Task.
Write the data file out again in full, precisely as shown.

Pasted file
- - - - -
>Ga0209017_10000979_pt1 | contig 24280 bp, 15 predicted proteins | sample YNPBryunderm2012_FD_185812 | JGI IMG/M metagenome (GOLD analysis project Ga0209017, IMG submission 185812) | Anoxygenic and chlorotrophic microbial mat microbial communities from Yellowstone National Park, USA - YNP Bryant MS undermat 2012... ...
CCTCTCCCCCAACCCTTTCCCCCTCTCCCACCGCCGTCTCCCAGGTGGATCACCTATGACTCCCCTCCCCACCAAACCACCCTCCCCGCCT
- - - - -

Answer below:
>Ga0209017_10000979_pt1 | contig 24280 bp, 15 predicted proteins | sample YNPBryunderm2012_FD_185812 | JGI IMG/M metagenome (GOLD analysis project Ga0209017, IMG submission 185812) | Anoxygenic and chlorotrophic microbial mat microbial communities from Yellowstone National Park, USA - YNP Bryant MS undermat 2012... ...
CCTCTCCCCCAACCCTTTCCCCCTCTCCCACCGCCGTCTCCCAGGTGGATCACCTATGACTCCCCTCCCCACCAAACCACCCTCCCCGCCT